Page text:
Hazy, juicy, New-England-style IPAs are dominating the beer market—here’s how to stock your bar accordingly.

Hazy. Juicy. New England-Style. Vermont-style. This category of IPAs isn’t just hazy in its appearance; it’s been hazy to label and define. But one thing is clear: hazy IPAs are remarkably popular right now.

“In all the trends I’ve seen in this job, this has been the biggest splash,” says Matthew Stock, beer specialist for The Brass Tap, which has 48 franchises across the country with a focus on local craft beer. “We as a company add about 120 brand new beers to our restaurants a week, and almost 15-20 percent of those beers are New England style right now.”

Traditional American IPAs are bitter because of the American hop varieties added to the boil. “It’s one of those palate hurdles that people take a while to get over,” Stock says.

Jason Forgy, owner of Freshcraft in Denver, describes the hazy style as “an unfiltered IPA that’s opaque, has lower bitterness with juicy aroma, and is a bit sweeter than a West Coast IPA.”

This breed of IPA has brought a lot of new people to the category that weren’t traditionally drinking IPAs, says Polly Watts, owner of The Avenue Pub in New Orleans.

Picking the right hazy IPA is difficult, though. “I do think there are still some people selling sub-par beers and then just not filtering it,” Forgy says.

Because they are cloudy, hazy IPAs should be served fresh, which puts a premium on sourcing local beer. In Colorado, Forgy loves several rotating beers by WeldWerks Brewing Company. “They’ve been really consistent, which is hard to do [in this category],” Forgy says. One of his favorite year-round beers is the brand’s Juicy Bits IPA. “It’s easily approachable, smells good, tastes good, and is easy to drink,” he says. Another Colorado favorite is Cerebral Brewing, which makes multiple hazy IPAs including Rare Trait.

The style is widespread, but its commercial origin traces back to The Alchemist’s Heady Topper in Vermont. “When Heady Topper came out, [they] thought they were pushing the boundary,” says Jim Hsieh, manager at Farmhouse Tap & Grill in Burlington, Vermont. “It’s interesting to see how far it’s gone since then.” Hsieh serves Heady Topper and beers by Hill Farmstead Brewery, another hazy pioneer, but their celebrity status has created high demand. Luckily, Hsieh says Vermont is full of great breweries that produce excellent hazy IPAs, such as Ten Bends Beer and Bent Hill Brewery. “We’re pretty spoiled in Vermont as far as beer-producers go,” Hsieh says.

Hazy IPAs are often described as juicy, tropical, or fruity. This is not because of fruit—although that might be added as an adjunct—but from the hops.

“Hazy IPAs often use New Zealand-style hops,” Stock says. “Citra, Mosaic, and Galaxy hops provide fruity, tropical flavors and a lower IBU than American hop varieties like Cascade and Centennial. These flavors quite frankly did not exist in hops 15 to 20 years ago. If you wanted to get guava in your IPA, you needed to literally use guava.”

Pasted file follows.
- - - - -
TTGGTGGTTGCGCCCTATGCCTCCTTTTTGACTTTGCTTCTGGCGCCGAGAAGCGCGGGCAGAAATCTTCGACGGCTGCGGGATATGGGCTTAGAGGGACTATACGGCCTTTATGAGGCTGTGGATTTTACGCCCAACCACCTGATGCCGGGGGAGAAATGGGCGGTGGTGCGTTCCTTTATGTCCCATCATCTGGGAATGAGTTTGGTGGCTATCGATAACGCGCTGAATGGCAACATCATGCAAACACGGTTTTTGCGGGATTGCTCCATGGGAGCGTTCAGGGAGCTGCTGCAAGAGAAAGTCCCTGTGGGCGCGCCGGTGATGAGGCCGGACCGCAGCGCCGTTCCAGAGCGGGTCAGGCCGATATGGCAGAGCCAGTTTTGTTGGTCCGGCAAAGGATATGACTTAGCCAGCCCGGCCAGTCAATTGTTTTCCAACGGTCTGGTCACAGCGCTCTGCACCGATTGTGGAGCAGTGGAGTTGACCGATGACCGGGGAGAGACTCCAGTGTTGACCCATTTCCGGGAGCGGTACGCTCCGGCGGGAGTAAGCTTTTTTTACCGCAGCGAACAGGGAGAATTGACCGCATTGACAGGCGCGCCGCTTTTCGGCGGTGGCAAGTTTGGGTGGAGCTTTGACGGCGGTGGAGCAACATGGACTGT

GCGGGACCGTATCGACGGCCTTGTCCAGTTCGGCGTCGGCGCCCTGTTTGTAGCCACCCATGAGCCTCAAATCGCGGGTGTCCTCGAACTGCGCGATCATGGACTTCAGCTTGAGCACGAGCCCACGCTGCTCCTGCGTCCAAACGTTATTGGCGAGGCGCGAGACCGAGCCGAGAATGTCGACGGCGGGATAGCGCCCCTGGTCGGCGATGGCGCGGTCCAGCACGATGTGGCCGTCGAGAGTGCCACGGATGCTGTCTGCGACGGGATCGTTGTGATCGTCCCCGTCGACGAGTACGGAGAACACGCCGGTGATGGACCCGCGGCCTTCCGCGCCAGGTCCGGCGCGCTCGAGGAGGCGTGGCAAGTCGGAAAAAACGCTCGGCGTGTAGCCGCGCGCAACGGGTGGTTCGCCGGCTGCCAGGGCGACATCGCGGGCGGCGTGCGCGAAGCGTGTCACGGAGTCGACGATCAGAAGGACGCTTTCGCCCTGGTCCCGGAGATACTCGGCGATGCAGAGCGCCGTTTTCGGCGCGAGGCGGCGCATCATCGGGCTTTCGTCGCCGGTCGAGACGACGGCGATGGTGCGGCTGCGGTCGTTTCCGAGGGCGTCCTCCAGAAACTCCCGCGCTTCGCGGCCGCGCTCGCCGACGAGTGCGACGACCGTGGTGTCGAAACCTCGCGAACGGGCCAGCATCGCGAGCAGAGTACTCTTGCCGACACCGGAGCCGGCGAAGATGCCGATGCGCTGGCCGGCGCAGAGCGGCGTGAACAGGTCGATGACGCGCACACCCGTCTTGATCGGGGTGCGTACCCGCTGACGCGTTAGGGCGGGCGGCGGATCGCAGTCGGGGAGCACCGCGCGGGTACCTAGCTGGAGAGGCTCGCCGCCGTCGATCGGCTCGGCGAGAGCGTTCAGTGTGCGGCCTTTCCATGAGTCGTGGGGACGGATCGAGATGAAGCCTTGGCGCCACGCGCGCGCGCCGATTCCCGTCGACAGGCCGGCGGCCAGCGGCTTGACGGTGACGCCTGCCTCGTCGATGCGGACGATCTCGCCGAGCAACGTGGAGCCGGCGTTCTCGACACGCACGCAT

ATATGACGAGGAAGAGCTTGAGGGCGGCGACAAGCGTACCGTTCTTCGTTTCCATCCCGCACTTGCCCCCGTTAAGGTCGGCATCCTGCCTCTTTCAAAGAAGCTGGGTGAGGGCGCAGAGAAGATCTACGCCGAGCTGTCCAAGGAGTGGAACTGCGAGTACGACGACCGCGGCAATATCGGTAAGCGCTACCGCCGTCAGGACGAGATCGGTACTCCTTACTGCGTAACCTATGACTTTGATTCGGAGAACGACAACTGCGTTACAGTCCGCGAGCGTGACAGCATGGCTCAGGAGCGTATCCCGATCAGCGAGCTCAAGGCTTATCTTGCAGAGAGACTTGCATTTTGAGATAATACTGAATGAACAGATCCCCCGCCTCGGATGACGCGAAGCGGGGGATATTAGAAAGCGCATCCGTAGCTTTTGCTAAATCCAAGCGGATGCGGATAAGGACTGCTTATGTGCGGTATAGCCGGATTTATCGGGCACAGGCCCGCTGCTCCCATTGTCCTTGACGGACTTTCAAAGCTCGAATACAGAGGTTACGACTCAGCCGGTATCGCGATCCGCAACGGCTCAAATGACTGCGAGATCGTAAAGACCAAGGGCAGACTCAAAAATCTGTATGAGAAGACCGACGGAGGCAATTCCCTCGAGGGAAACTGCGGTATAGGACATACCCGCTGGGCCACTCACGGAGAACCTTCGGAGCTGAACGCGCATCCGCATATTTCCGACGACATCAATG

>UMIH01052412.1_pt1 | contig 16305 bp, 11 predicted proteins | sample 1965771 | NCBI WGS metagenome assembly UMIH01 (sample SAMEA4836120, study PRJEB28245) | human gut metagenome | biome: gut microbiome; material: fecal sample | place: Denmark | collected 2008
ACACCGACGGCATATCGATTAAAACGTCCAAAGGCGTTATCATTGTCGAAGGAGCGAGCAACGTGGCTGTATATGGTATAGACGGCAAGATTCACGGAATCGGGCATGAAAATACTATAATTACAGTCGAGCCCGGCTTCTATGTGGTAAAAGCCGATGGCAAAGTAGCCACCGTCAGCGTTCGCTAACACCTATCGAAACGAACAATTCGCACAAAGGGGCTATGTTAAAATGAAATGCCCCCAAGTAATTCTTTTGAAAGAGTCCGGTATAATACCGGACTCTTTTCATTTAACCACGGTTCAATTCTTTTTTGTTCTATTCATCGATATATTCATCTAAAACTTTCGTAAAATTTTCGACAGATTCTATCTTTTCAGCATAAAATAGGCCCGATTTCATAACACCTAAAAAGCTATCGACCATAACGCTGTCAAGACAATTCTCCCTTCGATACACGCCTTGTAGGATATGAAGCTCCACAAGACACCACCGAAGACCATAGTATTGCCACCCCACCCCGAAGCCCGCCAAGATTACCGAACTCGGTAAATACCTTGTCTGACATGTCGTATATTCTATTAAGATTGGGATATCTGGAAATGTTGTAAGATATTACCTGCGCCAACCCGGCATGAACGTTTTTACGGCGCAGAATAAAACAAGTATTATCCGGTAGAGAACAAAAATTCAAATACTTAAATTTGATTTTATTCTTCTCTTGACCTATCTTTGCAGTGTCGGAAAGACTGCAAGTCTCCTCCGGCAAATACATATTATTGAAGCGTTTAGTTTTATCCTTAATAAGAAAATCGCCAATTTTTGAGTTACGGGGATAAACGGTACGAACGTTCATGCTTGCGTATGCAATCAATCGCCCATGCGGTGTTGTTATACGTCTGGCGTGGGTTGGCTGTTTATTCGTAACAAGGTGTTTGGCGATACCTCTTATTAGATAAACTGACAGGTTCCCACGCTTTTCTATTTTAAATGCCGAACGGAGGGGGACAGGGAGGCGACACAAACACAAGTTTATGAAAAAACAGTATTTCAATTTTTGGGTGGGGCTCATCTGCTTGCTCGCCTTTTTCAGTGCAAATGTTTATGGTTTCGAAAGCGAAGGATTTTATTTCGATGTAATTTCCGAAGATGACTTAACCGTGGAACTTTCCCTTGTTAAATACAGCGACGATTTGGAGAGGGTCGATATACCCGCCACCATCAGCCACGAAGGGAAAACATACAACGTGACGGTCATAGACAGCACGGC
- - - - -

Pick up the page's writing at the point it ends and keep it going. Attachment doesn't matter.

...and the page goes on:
In Louisiana, Gnarly Barley Brewing Company dry-hops several of its beers with Citra, including Jucifer IPA. At Avenue Pub, Watts rotates most of her draft beers, but she keeps Jucifer IPA on tap. “It has just enough bittering and is easy to drink, but it’s not overly fruity,” Watts says. She likes balanced beers such as Tin Roof Brewing Company’s Voodoo, which shares characteristics with hazy IPAs. It’s slightly cloudy and heavily dry-hopped with tropical Citra hops, making it a juicy American pale ale that borrows from new and old styles. Watts says it’s one of her best-sellers.

Station 26 Brewing Company’s Juicy Banger IPA in Colorado is another beer that balances tradition with the hazy trend. It’s filtered, but it’s also “bright and bittered with juicy aromatics and a maltier backbone than a West Coast IPA,” says Forgy. “It’s our No. 1 selling beer.”

In Vermont, Hsieh likes Focal Banger by The Alchemist for its balance. “Heady Topper is a big, robust double IPA,” Hsieh says, “but Focal Banger is like a slightly pared-back version. It’s lighter and very thirst-quenching.”

Watts says freshness and price points are important factors in sourcing hazy IPAs. The abundant use of hops in hazy IPAs drives up their production costs, making it a pricier pint at the bar.

Some larger breweries can manufacture them for lower price points, but freshness is a logistical concern. Stock says he trusts Sierra Nevada Brewing Company’s Hazy Little Thing IPA because Sierra Nevada is consistent and has dual coast breweries, which helps them move the beer to market quickly. Oskar Blues Brewery also has multiple production facilities and is rolling out a hazy series with different hop profiles.

It’s an expressive category that exhibits a rich range of flavors, colors, and aromas. “Stay open-minded,” Hsieh recommends. And serve it fresh.

Beverage, Feature